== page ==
Today it has evolved into a full workbook with individual sheets on future goals, monthly goals, weekly goals, key projects, action steps, strategies, daily to-do lists, information and other miscellaneous info. It helps me manage between seeing the big picture and managing the nitty gritty. (Those who read how to create your life handbook will know that I use excel for my handbook too. This is a different workbook from my life handbook.)

My Add-on Productivity Tools

I don’t use just this workbook alone – I use a few other software as part of my productivity system, namely:

  1. Google Calendar (gcal) – For calendar/time specific events
  2. Morun Free Sticky Notes – Post-in notes to store snippets of information I use regularly
  3. Pen and paper – For brainstorming, writing down ideas, or simply writing down my to-do’s for the day so I can just focus on them
  4. Notepad - Nothing like the simple notepad to take down notes immediately, then organize later on.
  5. My mobile phone – To take down notes while I’m on the go. I transfer them to my workbook when I get back to my computer. I’m using Active Notes in Nokia E63 at the moment, though any mobile phone will do the trick, really. Just type up a sms and save it as a draft.

Once every week and every month, I review my productivity system and update it with my focus for the week/month. I continue to make tweaks here and there, and overall it’s a very robust system for my needs. It’ll probably continue to change and evolve as I change too. That’s the beauty of creating your own productivity system – you revise it to fit your needs as you change.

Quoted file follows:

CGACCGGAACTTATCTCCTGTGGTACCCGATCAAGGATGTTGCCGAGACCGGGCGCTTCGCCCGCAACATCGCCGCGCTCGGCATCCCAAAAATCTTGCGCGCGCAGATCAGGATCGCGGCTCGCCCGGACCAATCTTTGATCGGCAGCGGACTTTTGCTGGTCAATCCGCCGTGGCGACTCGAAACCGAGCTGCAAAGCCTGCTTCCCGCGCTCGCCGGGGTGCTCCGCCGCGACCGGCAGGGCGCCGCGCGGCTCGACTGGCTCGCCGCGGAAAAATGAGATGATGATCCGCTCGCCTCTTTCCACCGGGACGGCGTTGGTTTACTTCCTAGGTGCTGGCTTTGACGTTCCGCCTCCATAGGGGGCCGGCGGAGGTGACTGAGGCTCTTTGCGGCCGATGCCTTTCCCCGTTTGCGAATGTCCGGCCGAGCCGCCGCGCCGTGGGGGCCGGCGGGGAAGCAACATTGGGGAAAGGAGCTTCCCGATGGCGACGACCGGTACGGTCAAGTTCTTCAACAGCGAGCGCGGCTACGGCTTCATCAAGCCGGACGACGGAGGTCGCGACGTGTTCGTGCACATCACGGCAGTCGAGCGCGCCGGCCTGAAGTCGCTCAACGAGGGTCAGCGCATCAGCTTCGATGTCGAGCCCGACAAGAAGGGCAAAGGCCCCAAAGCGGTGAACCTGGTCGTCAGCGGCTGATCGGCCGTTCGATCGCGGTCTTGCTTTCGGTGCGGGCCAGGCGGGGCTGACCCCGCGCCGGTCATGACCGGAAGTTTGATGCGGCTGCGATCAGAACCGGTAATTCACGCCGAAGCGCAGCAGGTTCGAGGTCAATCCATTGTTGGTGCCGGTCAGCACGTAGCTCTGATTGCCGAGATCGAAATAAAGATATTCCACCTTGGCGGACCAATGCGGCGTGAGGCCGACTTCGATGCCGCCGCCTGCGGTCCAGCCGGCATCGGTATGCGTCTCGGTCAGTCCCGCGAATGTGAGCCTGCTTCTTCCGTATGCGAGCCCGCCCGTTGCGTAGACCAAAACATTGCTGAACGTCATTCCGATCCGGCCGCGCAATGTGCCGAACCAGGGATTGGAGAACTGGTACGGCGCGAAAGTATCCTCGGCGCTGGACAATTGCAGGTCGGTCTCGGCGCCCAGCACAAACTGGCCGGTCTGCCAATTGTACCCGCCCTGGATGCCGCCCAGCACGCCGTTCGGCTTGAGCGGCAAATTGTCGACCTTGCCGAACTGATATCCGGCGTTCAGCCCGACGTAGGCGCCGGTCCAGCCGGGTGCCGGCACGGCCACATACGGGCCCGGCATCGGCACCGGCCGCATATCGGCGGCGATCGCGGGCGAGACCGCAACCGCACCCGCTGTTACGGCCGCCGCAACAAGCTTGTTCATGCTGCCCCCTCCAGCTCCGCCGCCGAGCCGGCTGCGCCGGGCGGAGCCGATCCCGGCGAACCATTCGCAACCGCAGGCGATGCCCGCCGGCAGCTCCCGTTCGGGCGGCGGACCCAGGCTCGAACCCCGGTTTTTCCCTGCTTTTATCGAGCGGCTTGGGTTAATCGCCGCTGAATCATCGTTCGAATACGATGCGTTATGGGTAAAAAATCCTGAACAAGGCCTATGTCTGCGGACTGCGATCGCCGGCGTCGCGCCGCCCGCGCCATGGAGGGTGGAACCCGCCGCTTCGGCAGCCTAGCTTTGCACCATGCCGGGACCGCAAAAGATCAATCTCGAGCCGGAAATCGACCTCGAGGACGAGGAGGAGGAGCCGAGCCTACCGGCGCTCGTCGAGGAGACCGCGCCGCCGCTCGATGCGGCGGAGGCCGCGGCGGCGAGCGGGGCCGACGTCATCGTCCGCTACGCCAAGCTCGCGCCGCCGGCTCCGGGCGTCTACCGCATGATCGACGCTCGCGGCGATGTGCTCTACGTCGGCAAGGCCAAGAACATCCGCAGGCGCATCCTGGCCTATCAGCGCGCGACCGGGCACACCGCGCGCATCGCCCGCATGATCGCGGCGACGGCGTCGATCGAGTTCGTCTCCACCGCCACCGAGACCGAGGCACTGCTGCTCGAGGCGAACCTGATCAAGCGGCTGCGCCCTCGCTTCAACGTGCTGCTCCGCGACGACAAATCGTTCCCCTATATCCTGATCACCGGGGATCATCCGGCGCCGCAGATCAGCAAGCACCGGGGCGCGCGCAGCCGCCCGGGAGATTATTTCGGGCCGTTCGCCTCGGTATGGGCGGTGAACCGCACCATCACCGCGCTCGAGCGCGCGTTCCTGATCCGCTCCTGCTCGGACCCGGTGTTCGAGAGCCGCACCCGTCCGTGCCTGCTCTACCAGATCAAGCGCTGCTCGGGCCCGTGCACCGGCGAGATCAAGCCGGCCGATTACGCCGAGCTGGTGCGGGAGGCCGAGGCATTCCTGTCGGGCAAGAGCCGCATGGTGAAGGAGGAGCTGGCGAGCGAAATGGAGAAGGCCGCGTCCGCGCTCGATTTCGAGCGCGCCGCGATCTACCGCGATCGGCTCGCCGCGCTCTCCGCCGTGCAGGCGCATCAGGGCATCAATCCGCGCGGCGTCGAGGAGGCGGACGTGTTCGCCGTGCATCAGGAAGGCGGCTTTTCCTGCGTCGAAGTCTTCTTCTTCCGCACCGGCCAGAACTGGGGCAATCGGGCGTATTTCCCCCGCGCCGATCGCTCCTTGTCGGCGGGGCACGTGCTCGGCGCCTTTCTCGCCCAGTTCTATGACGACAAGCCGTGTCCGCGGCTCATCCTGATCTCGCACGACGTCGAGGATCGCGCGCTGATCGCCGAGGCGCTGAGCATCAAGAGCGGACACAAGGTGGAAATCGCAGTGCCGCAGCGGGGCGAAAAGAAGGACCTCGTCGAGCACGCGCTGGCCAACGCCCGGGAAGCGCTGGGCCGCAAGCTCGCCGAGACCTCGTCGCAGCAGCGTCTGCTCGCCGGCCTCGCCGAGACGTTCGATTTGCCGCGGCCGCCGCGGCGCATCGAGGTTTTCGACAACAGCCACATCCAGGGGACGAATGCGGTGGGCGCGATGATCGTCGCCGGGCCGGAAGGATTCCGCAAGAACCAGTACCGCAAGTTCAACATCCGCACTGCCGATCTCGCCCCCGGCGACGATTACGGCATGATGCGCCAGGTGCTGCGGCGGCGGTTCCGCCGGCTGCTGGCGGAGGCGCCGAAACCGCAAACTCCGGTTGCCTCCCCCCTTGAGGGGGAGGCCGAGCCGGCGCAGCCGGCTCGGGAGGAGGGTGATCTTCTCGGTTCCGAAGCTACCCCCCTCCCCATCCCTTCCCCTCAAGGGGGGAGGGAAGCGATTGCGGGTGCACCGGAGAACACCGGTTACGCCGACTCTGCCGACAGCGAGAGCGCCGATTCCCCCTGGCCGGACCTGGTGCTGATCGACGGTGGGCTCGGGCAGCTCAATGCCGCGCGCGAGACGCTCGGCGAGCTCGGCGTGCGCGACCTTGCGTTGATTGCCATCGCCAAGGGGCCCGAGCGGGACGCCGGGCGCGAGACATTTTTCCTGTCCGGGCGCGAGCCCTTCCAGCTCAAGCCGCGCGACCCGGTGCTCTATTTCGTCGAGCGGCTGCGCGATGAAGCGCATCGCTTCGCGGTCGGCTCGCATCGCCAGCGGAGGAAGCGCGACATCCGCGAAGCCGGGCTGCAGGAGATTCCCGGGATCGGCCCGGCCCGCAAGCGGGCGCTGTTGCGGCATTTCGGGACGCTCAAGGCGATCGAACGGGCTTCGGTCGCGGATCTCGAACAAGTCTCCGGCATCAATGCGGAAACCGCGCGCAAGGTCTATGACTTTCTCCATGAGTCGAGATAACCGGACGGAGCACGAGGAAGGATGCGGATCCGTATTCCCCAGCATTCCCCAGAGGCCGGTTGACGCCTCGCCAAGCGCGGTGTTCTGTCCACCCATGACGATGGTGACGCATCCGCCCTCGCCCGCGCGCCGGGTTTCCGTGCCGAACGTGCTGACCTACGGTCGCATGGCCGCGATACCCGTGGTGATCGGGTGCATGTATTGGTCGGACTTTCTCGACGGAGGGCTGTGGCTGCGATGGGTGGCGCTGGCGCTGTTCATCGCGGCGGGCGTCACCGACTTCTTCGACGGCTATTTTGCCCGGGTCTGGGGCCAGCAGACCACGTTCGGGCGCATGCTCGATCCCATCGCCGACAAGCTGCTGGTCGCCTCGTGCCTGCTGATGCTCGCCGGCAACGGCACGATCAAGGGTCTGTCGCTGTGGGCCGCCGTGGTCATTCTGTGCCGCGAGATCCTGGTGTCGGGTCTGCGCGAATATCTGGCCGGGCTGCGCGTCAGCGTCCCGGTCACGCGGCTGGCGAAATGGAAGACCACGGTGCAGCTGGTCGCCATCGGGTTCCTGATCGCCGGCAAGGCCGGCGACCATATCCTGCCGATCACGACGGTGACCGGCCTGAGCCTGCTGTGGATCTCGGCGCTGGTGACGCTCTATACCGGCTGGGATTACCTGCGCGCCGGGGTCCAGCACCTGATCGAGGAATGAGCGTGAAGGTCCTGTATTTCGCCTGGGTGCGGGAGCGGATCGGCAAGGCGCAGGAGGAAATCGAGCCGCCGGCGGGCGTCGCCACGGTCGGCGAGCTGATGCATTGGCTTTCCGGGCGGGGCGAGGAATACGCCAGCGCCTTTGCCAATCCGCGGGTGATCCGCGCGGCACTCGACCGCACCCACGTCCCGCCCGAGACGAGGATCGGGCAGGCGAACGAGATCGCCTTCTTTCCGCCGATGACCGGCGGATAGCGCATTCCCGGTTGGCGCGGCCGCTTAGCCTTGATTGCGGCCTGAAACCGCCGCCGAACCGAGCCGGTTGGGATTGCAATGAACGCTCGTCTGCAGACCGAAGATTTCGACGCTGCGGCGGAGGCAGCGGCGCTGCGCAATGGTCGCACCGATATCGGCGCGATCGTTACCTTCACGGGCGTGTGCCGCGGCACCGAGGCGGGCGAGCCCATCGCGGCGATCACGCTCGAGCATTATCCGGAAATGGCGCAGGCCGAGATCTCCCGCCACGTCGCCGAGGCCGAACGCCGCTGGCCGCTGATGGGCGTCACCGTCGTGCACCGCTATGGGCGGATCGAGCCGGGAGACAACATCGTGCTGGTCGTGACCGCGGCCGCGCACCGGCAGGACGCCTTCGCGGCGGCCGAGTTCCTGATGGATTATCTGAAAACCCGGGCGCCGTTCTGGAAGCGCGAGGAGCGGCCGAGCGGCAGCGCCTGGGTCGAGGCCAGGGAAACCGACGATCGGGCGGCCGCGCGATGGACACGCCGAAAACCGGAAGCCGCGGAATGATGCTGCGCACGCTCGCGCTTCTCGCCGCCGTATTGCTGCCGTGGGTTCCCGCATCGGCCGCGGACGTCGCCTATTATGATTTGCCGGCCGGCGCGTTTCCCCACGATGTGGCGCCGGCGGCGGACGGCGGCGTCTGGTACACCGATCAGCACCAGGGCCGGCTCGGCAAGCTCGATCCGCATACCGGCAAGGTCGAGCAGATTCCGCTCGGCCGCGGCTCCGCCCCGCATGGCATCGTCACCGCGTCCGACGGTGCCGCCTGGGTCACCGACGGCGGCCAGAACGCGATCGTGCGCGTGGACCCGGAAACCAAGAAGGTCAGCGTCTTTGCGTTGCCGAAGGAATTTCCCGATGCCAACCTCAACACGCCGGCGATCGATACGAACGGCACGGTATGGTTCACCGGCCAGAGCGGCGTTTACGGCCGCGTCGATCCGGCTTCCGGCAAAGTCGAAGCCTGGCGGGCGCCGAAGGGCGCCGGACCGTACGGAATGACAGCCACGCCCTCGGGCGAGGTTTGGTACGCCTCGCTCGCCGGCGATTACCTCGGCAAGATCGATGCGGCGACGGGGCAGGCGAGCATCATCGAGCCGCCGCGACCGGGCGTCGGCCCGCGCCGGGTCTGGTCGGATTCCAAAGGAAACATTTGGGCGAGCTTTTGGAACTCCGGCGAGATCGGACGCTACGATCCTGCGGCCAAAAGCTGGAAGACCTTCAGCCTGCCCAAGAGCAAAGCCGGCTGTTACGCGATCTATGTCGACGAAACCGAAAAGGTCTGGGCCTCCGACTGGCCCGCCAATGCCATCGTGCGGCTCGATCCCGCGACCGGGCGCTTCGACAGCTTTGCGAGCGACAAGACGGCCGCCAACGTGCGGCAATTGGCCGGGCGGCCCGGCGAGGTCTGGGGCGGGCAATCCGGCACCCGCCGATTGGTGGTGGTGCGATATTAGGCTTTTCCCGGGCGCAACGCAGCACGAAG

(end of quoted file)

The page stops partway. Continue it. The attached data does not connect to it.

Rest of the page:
Most importantly, it works very well for me. It’s effective, I can click around easily and get my information, and I can edit with ease. I can’t say the same if others try to use my system. They might get overwhelmed with the amount of information, or it might be too complex for their comprehension. And that’s why there’s no one-size fits all solution.

Nowadays I continue to get requests to try out productivity applications, but I don’t do that anymore as I have already found the best productivity system for myself. For that same reason, I recommend you to create your own system as nothing will fit your needs better than something you create yourself.